What is a Covered Call?
If you look back at my previous post on this topic (June 20, 2020) you will find that I talk about the basics of a covered call and the elements of a covered call order. I also talk through, with still screen shots, the process I use to enter a covered call order. A link to that first video is included at the end of this post. For this post, I did a more advanced video to show how I used Fidelity’s Active Trader Pro tool to enter a covered call. That link is also below.
Is it worth my time?
This depends on your hourly rate. It takes me about ten minutes to do the work. For the three covered calls I sold, I made $84.62, and $86.60 in December, and $158.62 this month for my WMT trades. So that is $329.64 for 30 minutes of work or over $600/hour for my labor. I would have to work 40 hours at $15 per hour to earn that reward.
The Three WMT Trades
The three covered call sales are shown in this table:
|Covered Call||Per Share||Total Income||Details|
|WMT201224C145||$0.43||$84.62||CALL (WMT) WALMART INC DEC 24 20 $145 (100 SHS)|
|WMT201231C145||$0.44||$86.60||CALL (WMT) WALMART INC DEC 31 20 $145 (100 SHS)|
|WMT210108C148||$0.80||$158.62||CALL (WMT) WALMART INC JAN 08 21 $148 (100 SHS)|
I set a per share price of $145 for the first two covered calls. Both of these covered calls expired worthless for the buyer. I got to keep my 200 shares of WMT. Because the price of the shares improved in January, I raised my share price to $148 and I was able to find a buyer at a price of $0.80 per share. The good news is that WMT closed January 8, 2021 at a price of $146.63. Therefore, it is highly unlikely that the buyer of my covered call will exercise the option. I get to keep the 200 shares of WMT and try another covered call sale next week.
Some Guidelines and Requirements for Selling Covered Calls
Before I sell a covered call for a dividend-paying investment, I check to see if the Ex-Dividend date is coming up in the next two or three weeks. If it is, then I want to think about the potential loss of a dividend when I enter my contract. Furthermore, I want to consider the next earnings announcement date. If the date is soon, then perhaps it is best to wait to sell the option after earnings are announced. That can work against you, however, as a poor earnings report could drive the price of the shares down. In addition, if you don’t own 100 shares you cannot sell an option. The minimum option requires multiples of 100 shares.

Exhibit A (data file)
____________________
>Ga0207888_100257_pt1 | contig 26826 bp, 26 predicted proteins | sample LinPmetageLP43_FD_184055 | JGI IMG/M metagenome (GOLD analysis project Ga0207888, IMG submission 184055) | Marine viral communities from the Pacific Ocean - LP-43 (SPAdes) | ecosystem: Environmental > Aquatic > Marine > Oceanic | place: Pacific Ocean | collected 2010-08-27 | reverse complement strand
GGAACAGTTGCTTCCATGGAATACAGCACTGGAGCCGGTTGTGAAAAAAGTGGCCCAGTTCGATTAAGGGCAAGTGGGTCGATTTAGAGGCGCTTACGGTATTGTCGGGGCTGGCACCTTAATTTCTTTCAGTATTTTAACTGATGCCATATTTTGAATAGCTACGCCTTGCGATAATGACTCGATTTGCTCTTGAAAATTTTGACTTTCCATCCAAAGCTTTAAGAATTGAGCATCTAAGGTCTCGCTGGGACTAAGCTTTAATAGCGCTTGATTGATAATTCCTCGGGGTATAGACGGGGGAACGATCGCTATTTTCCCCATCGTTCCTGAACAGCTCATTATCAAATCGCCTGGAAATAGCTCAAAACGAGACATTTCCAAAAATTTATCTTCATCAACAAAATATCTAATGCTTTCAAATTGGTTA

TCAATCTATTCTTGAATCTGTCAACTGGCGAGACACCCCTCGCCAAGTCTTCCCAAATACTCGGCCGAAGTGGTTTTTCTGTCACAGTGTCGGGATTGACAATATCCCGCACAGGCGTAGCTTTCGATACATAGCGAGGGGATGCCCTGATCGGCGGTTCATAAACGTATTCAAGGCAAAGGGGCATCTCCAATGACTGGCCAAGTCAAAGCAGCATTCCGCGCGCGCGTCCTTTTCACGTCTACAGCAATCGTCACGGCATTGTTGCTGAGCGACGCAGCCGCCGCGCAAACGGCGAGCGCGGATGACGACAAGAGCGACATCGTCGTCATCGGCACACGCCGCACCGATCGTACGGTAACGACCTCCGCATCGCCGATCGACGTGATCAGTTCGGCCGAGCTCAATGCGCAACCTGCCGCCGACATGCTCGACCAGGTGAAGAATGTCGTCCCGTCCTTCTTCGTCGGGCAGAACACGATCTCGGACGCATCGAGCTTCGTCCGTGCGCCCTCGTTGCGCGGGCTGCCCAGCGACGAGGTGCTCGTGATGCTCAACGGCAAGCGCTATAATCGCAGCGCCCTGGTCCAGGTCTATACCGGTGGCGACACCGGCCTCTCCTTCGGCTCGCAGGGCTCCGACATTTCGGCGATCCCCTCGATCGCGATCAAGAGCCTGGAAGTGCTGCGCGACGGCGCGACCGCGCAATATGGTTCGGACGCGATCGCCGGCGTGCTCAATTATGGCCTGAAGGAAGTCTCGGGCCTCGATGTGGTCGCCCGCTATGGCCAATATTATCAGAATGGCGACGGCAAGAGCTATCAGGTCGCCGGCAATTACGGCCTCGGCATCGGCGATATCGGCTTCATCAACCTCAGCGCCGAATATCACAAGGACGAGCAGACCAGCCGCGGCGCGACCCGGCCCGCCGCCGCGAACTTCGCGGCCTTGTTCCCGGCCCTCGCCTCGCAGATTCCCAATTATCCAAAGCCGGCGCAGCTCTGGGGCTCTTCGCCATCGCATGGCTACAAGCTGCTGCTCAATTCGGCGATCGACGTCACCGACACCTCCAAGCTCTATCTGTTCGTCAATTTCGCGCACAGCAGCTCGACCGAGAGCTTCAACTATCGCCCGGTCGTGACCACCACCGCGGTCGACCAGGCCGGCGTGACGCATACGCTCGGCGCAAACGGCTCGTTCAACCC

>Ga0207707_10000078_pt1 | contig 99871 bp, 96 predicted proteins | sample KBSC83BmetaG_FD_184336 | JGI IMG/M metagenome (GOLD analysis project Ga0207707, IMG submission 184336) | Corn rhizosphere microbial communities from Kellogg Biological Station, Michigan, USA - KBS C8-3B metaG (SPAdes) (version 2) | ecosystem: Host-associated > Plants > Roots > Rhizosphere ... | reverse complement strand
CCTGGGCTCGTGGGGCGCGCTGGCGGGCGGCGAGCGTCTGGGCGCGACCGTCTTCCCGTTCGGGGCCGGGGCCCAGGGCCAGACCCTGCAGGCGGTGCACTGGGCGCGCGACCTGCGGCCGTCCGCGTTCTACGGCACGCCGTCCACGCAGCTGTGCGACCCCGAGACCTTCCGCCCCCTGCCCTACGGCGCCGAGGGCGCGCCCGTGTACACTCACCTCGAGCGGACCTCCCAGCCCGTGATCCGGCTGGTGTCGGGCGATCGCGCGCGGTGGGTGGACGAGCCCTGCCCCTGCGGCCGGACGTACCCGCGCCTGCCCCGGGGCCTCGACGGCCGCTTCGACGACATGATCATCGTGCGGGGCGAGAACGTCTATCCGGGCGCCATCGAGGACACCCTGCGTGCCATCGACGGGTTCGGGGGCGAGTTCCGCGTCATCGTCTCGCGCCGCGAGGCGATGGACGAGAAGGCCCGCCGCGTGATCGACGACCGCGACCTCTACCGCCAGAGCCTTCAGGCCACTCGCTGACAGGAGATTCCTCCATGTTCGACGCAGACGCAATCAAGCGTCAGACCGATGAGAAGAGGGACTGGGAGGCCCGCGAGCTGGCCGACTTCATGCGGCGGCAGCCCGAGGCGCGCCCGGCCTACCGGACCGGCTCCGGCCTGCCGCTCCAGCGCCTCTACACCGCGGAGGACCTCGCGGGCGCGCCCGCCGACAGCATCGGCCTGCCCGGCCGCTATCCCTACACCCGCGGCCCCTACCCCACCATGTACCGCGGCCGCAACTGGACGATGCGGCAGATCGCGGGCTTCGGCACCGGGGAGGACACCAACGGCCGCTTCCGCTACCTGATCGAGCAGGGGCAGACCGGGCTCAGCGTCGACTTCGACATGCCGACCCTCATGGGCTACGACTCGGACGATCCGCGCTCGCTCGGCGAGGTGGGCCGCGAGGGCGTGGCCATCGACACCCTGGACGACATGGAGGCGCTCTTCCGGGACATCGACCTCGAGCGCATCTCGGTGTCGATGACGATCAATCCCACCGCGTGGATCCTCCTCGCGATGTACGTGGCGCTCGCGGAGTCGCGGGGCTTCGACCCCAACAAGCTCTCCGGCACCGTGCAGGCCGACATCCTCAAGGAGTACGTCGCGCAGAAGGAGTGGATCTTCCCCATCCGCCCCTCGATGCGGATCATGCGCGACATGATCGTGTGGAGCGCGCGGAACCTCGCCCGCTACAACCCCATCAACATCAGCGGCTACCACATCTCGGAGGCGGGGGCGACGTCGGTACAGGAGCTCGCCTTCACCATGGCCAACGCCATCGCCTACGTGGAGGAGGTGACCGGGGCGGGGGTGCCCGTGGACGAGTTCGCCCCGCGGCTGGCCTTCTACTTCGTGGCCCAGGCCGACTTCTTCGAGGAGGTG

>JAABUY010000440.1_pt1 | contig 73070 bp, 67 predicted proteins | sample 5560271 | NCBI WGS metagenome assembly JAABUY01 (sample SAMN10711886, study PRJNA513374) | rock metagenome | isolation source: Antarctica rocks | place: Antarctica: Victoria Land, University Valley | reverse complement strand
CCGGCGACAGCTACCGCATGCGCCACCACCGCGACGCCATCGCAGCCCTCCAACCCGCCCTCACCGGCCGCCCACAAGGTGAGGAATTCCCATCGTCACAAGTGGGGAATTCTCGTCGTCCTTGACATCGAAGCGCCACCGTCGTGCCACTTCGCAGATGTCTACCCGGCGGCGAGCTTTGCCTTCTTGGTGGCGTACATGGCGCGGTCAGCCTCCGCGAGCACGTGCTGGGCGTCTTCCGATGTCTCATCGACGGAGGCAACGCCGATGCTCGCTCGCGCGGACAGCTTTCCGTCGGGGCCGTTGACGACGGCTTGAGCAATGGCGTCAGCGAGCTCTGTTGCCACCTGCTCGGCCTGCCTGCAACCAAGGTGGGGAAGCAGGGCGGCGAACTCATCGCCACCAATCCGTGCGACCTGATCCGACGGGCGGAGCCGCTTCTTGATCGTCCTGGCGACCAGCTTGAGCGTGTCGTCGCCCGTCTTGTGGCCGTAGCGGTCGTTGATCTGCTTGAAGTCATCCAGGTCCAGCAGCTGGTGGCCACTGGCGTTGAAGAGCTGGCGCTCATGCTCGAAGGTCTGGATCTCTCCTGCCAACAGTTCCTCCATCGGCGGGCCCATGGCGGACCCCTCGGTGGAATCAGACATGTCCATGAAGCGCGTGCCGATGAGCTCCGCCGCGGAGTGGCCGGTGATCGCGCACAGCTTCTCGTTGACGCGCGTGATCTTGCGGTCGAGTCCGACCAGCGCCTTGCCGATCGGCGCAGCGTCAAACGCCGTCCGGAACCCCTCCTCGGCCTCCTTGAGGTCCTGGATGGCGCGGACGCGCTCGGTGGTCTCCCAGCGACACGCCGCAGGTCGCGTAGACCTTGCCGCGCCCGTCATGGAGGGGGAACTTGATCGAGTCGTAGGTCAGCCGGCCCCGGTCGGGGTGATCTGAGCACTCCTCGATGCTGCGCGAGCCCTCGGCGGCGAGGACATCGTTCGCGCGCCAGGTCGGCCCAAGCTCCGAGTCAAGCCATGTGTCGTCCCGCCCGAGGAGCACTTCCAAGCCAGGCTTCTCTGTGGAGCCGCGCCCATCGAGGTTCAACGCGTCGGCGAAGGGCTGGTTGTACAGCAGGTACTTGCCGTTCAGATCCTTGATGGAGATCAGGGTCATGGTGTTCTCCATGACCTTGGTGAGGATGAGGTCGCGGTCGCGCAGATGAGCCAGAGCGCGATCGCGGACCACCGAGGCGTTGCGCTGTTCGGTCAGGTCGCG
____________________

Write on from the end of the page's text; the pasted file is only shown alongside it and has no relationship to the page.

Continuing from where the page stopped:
Be Willing to Say Goodbye
Don’t forget that you have to be willing to sell your shares. Therefore, I do not enter covered call options for stock that I want to continue to hold. I also don’t plan to sell covered call options that are trading below my cost basis. If a position is trading below my cost basis, and I want to sell it, I just sell it without using covered call options.
There is one other risk. It is the “what if ” risk. What would have happened if the Walmart stock had closed at $153 per share? I am obligated to sell my shares at $148. That could make me think “I lost $5 per share.” However, if I already decided I wanted to sell, and was planning to sell at $148, then I need to ignore the final price. Why? Because next week the shares could drop to $144 per share. You don’t have a profit until you sell.
WMT Covered Call Video (Dropbox Public Folder) TRAINING LINK for lesson two.
The video shows the actual entry of the -WMT210108C148 trade I entered on January 4th. In it I talk through the things I am looking at when I enter my covered call trade. It is quite easy. The video is about seven minutes long, so you can see my time to do the trade was less than ten minutes.
Previous Training Video Options Trading LINK for June 2020: OPTIONS LESSON ONE
Looks like a gamble with share price. If you have bad share and want to sell it you might end up with same bad share unsold and with lower market price and if you have good share you might end up selling it for lower then market price. In general you should end up with bad portfolio if you do these covered calls very activly with your holdings as you will not sale only ones that price decline and in most cases these are companies with some issues.
Your observation is partially true, but only based on the idea that I am trying to sell poor investments. At some point, an individual position can become seriously overvalued. Therefore, if I own 500 shares of a company’s stock, and it has appreciated by 100% or more, I want to remove some money from the table. I might sell a covered call for 100 shares at an exit price that I deem acceptable. If the shares don’t sell, I’m not disappointed. If they do sell, then I have cash to invest in another holding for better diversification or in a new holding that seems undervalued based on my criteria. I don’t use covered calls to sell bad investments. I sell bad investments and move on.